• Increase in life-long brand ambassadors
  • Building a direct customer database
  • Greater gravitational draw for visitors and journalists to Kent
  • Greater gravitational draw for other businesses and partners
  • Access to Local Government and Partnership Funding opportunities
  • Contribution to wider local economy

“We are forming some exciting partnerships and we should be able to announce the addition of a major retailer soon,” smiled Charles. “As there is a natural affinity of fine wine with fine dining, we are really excited to be collaborating with the Pig, Fordwich Arms and other fine Kent restaurants. However, one of our many interesting discoveries has been the story of Gundulf, a monk who was appointed as Bishop of Rochester Cathedral in 1077, who propagated vines and made wine in the grounds. For a while after Gundulf’s death a wine festival was held in his memory – and in November 2018 and 2019 this was recreated by the very enthusiastic current Dean and Chapter of Rochester in partnership with the Wine Garden of England. The cathedral hosted a celebratory dinner, with a blessing of the wine and a public fund raiser the following day, with tastings from the seven vineyards,” added Charles. Wine Garden of England plans to continue this event as an annual celebration. 

“I would strongly urge other geographic regions to create their own tourism cluster – there is no magic sauce – so the Wine Garden of England is absolutely open to sharing its experiences. When we set up the Wine Garden of England, we realised we needed to be flexible, fast and nimble, so we kept the initial group of vineyards small. We would never have got off the ground with any more vineyards– we would still be arguing. But the group is inclusive and will be welcoming other Kent vineyards soon. Joining vineyards need to have a visitor centre that meets certain standards and be able to contribute financially,” he added.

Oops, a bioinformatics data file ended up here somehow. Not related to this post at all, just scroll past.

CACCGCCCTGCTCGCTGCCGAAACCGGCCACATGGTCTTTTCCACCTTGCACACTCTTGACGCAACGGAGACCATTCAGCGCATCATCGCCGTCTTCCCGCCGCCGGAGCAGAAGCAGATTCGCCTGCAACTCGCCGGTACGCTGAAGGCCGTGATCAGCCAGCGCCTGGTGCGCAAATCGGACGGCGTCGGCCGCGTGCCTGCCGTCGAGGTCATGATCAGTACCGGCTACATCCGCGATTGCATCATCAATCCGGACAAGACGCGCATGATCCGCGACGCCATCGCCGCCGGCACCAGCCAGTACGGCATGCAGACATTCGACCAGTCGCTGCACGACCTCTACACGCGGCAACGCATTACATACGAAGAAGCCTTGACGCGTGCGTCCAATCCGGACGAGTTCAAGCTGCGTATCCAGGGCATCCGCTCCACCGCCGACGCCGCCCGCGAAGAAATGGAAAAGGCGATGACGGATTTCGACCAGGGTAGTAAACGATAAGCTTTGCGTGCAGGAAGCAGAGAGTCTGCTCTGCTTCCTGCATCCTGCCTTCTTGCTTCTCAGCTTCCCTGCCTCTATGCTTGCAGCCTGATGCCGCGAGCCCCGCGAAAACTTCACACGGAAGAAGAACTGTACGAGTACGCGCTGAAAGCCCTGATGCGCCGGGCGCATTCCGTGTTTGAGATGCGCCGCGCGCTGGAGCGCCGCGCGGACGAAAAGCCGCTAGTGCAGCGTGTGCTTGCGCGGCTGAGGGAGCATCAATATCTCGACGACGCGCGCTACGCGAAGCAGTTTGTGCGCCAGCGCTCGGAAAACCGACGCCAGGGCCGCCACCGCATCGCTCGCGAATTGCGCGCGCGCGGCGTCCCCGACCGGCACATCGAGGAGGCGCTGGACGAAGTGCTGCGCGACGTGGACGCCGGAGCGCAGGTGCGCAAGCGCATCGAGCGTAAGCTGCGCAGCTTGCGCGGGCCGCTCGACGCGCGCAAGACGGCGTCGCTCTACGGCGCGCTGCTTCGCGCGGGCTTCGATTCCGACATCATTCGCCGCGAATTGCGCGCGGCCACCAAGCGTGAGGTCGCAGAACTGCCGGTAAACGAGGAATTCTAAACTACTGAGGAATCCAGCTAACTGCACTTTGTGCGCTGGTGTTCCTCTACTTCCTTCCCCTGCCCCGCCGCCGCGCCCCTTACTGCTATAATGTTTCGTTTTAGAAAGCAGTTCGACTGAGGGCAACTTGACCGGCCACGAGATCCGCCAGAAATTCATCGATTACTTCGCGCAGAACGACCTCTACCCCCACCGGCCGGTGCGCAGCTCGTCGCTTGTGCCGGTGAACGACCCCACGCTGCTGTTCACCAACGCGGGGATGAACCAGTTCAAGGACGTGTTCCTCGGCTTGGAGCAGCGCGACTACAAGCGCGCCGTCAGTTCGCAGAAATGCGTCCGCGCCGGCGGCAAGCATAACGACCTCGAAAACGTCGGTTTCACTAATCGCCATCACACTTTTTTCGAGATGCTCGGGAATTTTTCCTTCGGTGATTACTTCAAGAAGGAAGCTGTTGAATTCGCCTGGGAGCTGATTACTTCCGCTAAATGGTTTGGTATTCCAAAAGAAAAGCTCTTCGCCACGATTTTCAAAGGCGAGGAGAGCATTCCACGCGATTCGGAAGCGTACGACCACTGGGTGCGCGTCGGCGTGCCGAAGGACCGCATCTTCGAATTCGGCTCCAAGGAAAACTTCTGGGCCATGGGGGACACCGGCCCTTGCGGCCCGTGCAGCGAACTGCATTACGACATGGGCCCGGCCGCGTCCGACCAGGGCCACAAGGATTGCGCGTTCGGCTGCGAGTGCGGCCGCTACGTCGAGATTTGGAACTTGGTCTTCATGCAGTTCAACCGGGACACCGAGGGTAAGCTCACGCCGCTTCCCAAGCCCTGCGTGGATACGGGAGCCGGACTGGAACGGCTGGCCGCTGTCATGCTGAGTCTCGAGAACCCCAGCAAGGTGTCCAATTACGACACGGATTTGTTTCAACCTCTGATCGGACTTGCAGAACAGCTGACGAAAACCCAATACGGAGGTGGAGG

Charles is excited for the season ahead and the future. “My gut feeling is that tourism will bounce back and bounce back big. It’s a perfect storm – with Brexit triggering loyalty and support for local producers and the Covid-19 situation favouring outside activities in safe rural locations.” 

The Wine Garden of England has now set up its next steps, which Charles revealed at the tourism conference: 

  • Develop an integrated booking platform: VinTrial
  • Finalise the Wine Tour Charter…a list of ‘boxes that must be ticked’ and a process for policing implementation effectively
  • The Marketing Manager will implement the 2021 marketing and event plan
  • Develop strategic partnership with hospitality and transport partners
  • Develop formal criteria for other Kent producers wishing to join the WGE group

Best practice guidelines

For many vineyards and wineries wine tourism is a venture into a new unknown business – quite different to their familiar wine business – so revised planning and guidance may be needed with new skill sets and strategies to achieve an excellent visitor experience. To help producers to engage with this market, WineGB launched its first Wine Tourism Best Practice Guidelines to serve as a guide to inspire vineyards to achieve the very best in their offerings. 

WineGB’s industry report ‘Looking to the Future’ in 2018 highlighted that in addition to the increased footfall that tourism brings there is an opportunity for wineries to benefit from the higher margin direct-to-consumer sales and enhanced online sales – helping the long-term commercial viability for many vineyards.

“The ‘Wine Tourism – Best Practice Guidelines’, contains the top 10 recommendations for success, drawing on key themes and guidelines produced from other countries. Each guideline is illustrated by a best practice case study from an initiative in Britain or around the world,” explained Mark Harvey, Chair of the WineGB tourism working group. “The intention is that this document will be periodically reviewed and developed as best practice examples are initiated and as the wine tourism regions in the UK themselves evolve.”

Lunch at Gusbourne Estate